In what follows, as developed in my own work over the past 30 years, task means something else again. Tasks in this fourth sense are the real-world communicative uses to which learners will put the L2 beyond the classroom—the things they will do in and through the L2—and the task syllabus stands alone, not as one strand in a hybrid of some kind. The real-world tasks may be required for academic purposes, for example, locating a journal in a university library, writing a lab report, or attending a graduate-level economics lecture. They may be for vocational training purposes, for example, in a noisy restaurant kitchen, preparing kitchen utensils and cooking ingredients at the direction of a master chef, attending a class for trainee computer technicians, or following written directions for the use of specialized automobile repair equipment. They may be for occupational purposes, either in the home country, for example, while employed in the tourist industry, welcoming and checking in hotel guests, renting surf boards, or leading a guided tour, or overseas, for example, while stationed at an embassy, interviewing visa applicants, issuing instructions to security personnel, or delivering an after-dinner speech. Whatever their main purpose and whether short or long term (including immigration to a new country), overseas stays will usually also involve a variety of “social survival” tasks, such as following street directions, using public transport, opening a bank account, renting an apartment, taking a driver's test, visiting a doctor, or registering a child for school.

Identified in the first stage of a task-based needs analysis (NA; Long, 2005, 2015, pp. 85–168; Serafini, Lake, & Long, 2015), these real-world communicative activities are target tasks for the learners concerned. Target tasks for two or more individuals or groups of learners may obviously differ greatly, which underscores the inadequacy of off-the-shelf commercial LT materials, most of which are written, on the basis of textbook writers’ intuitions, for all students and for no students in particular. In the second stage of the NA, the needs analyst gathers samples of spoken or written language use by native speakers engaged in the most critical and/or frequent of the target tasks. Modified, elaborated (not linguistically simplified) versions of the samples subsequently become part of the task-based materials—the pedagogic tasks—produced for a course, and they constitute the major source of new language for the learners, new language that is relevant for their target discourse domains.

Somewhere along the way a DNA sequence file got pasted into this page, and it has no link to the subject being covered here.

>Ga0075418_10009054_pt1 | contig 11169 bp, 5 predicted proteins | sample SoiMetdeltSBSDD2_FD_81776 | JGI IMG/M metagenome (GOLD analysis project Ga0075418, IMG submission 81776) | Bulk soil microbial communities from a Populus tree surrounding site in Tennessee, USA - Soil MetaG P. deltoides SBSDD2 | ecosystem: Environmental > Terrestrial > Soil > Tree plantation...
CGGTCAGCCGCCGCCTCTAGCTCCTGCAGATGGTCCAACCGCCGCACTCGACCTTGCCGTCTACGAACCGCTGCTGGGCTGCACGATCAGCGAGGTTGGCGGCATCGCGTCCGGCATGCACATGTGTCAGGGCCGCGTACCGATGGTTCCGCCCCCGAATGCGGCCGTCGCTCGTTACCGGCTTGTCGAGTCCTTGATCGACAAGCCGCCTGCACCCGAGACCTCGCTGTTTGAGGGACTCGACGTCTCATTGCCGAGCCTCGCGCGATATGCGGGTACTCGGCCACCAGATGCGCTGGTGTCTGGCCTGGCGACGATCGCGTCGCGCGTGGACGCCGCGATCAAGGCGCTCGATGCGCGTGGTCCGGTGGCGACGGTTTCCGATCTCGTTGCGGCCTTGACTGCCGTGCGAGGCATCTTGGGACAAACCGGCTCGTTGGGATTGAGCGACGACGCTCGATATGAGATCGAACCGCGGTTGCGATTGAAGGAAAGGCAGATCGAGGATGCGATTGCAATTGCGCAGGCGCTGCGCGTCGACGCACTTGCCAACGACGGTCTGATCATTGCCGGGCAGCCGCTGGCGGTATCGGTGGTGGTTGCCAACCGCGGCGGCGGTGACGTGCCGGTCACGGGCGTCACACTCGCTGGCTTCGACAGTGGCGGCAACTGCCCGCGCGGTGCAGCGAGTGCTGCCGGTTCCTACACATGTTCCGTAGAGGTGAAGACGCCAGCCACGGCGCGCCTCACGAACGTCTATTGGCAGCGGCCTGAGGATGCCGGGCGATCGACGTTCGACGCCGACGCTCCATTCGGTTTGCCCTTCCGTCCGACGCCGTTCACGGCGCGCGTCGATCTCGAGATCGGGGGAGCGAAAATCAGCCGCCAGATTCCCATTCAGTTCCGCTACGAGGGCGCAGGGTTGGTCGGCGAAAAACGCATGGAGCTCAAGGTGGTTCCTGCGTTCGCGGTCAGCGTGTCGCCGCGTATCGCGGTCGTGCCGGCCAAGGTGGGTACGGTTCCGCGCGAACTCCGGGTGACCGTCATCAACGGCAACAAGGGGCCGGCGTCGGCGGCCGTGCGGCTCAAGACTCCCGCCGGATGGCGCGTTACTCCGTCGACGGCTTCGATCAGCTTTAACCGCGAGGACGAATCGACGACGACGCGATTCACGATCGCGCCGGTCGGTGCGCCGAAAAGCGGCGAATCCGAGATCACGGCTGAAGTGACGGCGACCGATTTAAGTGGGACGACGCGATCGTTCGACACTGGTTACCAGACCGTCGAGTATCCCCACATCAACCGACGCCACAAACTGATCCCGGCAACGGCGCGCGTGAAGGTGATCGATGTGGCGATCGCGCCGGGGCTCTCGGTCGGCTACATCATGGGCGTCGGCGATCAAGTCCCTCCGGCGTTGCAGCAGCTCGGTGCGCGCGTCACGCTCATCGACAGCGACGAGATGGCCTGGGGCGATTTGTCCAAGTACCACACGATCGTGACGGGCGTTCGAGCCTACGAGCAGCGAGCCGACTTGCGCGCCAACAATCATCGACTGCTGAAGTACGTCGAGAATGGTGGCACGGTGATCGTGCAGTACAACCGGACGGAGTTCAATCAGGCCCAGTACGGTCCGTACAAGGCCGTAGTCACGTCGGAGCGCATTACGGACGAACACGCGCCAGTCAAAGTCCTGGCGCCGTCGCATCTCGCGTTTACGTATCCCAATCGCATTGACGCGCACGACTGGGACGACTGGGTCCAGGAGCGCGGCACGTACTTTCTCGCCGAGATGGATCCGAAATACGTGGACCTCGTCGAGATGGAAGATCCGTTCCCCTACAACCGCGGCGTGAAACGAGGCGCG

In the interests of economy of time and effort in both teaching and testing, groups of target tasks may be classified at a more abstract level into target task types. For example, filling out application forms for a driver's license, a library card, a job vacancy, a bank account, a mortgage, or a club membership (six target tasks) are all instances of filling out an application form (a target task type). Testable predictions are that (a) the ability to complete, say, two of the application forms will generalize to other application forms not specifically taught, and that (b) if students pass a test of their ability to complete one or both of those first two forms, the result can serve as a proxy for their untested ability with the other kinds. The generalizability of task-based abilities is an important research issue for both task-based teaching and testing—a real issue—to which we will return.

Instructional materials for TBLT take the form of pedagogic tasks—initially simple, progressively more complex approximations to the original target tasks. Multiple series of pedagogic tasks are sequenced for classroom use according to their intrinsic complexity—task complexity, not linguistic complexity (Long, 2015, pp. 223–247; Robinson, 2009, 2011). Each series culminates in the full target task or a simulation thereof, which serves as the exit task for a module. Collectively, the series of pedagogic tasks form a task syllabus. There is no linguistic syllabus, overt or covert, other than what Corder (1967) termed the internal “learner syllabus.”

The task syllabus is delivered in conformity with 10 (putatively universal) methodological principles (MPs) for LT:

  • MP1: Use task, not text, as the unit of analysis

  • MP2: Promote learning by doing

  • MP3: Elaborate input

  • MP4: Provide rich input

  • MP5: Encourage inductive “chunk” learning

  • MP6: Focus on form

  • MP7: Provide negative feedback

  • MP8: Respect learner syllabi and developmental processes

  • MP9: Promote cooperative collaborative learning

  • MP10: Individualize instruction